The Garden Guide

Book: Landscape Planning and Environmental Impact Design: from EIA to EID
Chapter: Chapter 8 Forest design, forestry and sylviculture

Forest landscape planning

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Forests need multi-objective landscape plans.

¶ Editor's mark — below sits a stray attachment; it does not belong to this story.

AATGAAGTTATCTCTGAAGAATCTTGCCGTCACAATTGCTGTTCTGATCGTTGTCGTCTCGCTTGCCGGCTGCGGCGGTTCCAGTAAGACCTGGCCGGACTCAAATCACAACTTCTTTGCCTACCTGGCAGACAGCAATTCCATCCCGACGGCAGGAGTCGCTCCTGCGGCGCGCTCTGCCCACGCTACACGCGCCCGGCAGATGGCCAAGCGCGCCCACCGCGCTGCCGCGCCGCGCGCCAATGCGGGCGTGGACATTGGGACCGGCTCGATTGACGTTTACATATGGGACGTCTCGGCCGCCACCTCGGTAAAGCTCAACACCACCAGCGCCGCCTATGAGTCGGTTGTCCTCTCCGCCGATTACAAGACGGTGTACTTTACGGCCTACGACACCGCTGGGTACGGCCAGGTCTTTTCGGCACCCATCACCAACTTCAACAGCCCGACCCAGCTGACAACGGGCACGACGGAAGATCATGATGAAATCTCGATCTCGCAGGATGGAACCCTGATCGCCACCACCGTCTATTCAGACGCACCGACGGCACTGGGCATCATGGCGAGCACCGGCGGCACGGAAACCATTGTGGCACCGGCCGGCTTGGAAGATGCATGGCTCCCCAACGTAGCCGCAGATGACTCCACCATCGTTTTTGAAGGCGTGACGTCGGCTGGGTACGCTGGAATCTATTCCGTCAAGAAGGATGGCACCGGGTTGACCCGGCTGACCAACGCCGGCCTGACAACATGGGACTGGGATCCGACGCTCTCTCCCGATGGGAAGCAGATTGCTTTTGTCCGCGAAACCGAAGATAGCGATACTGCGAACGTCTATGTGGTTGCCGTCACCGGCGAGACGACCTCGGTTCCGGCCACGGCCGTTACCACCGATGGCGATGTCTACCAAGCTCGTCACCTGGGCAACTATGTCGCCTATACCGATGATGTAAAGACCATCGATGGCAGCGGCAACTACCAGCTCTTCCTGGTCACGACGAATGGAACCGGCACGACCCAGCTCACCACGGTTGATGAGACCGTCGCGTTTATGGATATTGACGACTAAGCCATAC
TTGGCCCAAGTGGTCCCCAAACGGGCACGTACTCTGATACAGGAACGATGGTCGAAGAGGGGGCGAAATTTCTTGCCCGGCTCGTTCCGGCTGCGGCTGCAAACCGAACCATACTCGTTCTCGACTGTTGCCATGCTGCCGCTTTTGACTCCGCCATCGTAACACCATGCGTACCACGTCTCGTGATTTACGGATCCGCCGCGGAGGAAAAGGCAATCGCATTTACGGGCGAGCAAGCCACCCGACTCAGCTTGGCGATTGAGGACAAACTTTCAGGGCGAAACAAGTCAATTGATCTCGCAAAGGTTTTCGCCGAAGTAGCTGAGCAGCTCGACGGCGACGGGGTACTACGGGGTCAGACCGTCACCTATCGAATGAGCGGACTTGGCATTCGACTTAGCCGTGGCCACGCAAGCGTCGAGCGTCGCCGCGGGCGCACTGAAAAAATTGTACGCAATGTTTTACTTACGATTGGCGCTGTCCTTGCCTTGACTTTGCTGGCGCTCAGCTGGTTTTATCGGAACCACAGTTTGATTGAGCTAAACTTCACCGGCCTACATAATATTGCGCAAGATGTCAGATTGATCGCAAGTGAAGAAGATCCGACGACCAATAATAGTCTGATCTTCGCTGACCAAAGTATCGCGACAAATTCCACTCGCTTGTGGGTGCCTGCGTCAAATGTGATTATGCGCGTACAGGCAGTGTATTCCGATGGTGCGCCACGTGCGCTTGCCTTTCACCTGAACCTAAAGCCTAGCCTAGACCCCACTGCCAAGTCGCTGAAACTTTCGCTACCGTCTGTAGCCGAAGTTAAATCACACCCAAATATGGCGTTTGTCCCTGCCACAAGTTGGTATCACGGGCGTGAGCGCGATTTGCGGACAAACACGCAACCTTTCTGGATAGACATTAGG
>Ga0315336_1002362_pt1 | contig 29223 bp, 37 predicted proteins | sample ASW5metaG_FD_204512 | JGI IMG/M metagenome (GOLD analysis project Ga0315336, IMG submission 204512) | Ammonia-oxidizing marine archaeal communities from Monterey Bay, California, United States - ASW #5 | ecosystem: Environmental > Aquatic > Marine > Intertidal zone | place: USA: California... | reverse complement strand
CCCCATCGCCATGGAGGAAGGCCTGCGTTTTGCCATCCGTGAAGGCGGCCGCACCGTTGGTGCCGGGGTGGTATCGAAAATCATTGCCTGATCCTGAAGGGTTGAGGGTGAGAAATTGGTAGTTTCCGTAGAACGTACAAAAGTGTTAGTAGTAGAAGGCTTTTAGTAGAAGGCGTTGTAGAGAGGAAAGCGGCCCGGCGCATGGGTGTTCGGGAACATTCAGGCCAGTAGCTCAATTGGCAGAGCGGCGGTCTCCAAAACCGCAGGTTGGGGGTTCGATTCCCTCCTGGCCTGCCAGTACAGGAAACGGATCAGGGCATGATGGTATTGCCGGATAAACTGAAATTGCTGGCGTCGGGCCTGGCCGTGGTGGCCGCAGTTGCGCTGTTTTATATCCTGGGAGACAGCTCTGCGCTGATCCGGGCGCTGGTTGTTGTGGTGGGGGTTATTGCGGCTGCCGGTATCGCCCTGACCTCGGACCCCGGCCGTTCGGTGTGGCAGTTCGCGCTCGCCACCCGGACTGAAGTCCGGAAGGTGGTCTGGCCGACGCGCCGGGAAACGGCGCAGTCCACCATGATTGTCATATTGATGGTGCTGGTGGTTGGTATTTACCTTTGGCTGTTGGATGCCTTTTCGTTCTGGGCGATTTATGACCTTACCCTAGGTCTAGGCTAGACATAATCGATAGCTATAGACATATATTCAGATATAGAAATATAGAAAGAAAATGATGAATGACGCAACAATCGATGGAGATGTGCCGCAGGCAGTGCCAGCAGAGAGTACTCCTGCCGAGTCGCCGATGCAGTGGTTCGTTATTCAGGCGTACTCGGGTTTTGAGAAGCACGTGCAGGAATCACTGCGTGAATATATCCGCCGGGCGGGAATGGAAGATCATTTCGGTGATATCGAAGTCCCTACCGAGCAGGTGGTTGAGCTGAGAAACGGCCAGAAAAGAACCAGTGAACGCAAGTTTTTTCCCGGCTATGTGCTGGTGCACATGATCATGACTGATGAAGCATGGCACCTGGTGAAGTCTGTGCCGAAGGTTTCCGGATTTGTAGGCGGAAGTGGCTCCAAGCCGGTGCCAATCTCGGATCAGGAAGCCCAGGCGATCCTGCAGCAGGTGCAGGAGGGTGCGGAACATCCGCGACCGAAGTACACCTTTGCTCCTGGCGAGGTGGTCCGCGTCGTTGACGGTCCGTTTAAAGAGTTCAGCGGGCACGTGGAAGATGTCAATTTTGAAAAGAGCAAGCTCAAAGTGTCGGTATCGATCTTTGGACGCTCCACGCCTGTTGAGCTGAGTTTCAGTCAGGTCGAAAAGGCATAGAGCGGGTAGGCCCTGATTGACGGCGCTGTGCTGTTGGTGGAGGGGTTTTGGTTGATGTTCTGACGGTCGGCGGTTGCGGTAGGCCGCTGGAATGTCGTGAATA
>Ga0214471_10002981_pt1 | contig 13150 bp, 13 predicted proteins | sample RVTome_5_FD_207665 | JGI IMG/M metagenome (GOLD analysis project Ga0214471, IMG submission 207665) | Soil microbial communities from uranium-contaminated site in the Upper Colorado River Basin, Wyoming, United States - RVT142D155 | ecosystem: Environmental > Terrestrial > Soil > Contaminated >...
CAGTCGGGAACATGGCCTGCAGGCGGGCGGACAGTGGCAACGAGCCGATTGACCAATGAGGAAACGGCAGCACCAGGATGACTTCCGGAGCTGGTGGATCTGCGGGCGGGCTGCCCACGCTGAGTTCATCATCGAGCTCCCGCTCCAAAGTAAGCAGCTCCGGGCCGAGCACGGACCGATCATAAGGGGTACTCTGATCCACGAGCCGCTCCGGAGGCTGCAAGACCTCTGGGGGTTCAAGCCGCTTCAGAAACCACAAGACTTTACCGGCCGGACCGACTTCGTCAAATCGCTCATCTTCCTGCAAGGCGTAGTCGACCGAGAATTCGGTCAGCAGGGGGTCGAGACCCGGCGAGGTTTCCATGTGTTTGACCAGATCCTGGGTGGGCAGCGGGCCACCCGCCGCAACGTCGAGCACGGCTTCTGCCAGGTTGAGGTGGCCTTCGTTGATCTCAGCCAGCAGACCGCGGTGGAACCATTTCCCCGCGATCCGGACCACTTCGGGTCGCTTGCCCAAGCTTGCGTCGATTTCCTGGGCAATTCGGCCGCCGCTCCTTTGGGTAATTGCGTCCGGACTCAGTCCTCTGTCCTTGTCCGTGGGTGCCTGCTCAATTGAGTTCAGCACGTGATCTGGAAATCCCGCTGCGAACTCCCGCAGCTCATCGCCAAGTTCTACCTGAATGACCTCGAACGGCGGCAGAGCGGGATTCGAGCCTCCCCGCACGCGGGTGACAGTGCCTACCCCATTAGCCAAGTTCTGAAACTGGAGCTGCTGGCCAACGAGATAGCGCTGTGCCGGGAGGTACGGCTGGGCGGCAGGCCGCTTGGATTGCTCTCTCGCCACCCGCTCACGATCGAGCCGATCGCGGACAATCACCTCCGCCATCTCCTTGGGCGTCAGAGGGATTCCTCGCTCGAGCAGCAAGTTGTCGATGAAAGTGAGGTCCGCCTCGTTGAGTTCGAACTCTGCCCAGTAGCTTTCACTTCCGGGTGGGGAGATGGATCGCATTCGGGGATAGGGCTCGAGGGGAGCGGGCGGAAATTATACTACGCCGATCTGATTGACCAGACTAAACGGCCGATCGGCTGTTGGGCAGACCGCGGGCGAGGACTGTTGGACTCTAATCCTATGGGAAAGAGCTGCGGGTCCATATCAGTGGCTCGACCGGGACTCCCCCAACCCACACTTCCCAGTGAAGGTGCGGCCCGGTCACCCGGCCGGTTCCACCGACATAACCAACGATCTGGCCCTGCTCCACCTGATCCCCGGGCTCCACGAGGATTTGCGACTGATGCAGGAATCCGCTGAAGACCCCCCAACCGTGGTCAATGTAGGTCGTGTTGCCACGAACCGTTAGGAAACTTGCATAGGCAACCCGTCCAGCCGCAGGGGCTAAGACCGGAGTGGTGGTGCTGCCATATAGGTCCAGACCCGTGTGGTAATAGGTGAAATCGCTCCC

The chief success of British Forestry, apart from wood production, has been the visual integration of forestry with other land uses. The chief weakness of British Forestry has been the internal management of plantations for multiple objectives. In this, there is much to be learned from America. Gifford Pinchot's objective, of 1905, should head every forest plan, to obtain 'the greatest good for the greatest number in the long run'. Within forests, the principles of excellent forestry, as described by Gordon Robinson, should be followed: Excellent forestry consists of limiting the cutting to timber to that which can be removed annually in perpetuity. It consists of growing timber on long rotations, generally from one to two hundred years, depending on the species of trees and the quality of soil, but in any case allowing trees to reach full maturity before being cut. It consists of practising a selection system of cutting whenever this is consistent with the biological requirements of the species involved and, except in emergency situations, keeping the openings no larger than is necessary to meet those requirements. It consists of retaining whatever growth is needed for the comfort and prosperity of all the native plants and animals. Finally, it consists of taking extreme precautions to protect the soil, our all-important basic resource (Robinson 1988:1) In Britain, critics of plantation forestry should re-focus their attention on the internal management of forests. When they look badly managed, they are badly managed. To improve matters, comprehensive landscape plans of the type recommended by Dame Sylvia Crowe, in 1978, should be prepared for each and every forest: Since each forest is a complex multiï¾­purpose landscape a comprehensive landscape plan is needed to make the best use of all resources, to ensure that no one use will conflict with another, and to bring all uses together into a landscape which will both function well and look well. An analysis of the character of the landscape should be made, and a plan prepared. The plan should be based on contoured surveys, showing natural features, outstanding views, points of public access and areas of particular attraction to visitors. It should also record any fragile areas needing protection from overï¾­use, and soil conditions relating to wear capacity. It should cover enough of the surrounding land to put the forest into context, including the footpath and bridleway links to the countryside and villages outside the forest (Crowe 1978). Her recommendation was included in a Forestry Commission publication but never acted upon. In 1992 the Commission began to produce ambitious Forest Design Plans (Forestry Commission, 1993). Though somewhat influenced by amenity and conservation objectives, they are essentially plans for tree-felling and re-stocking. For forests in the public eye, better Forest Design Plans are produced.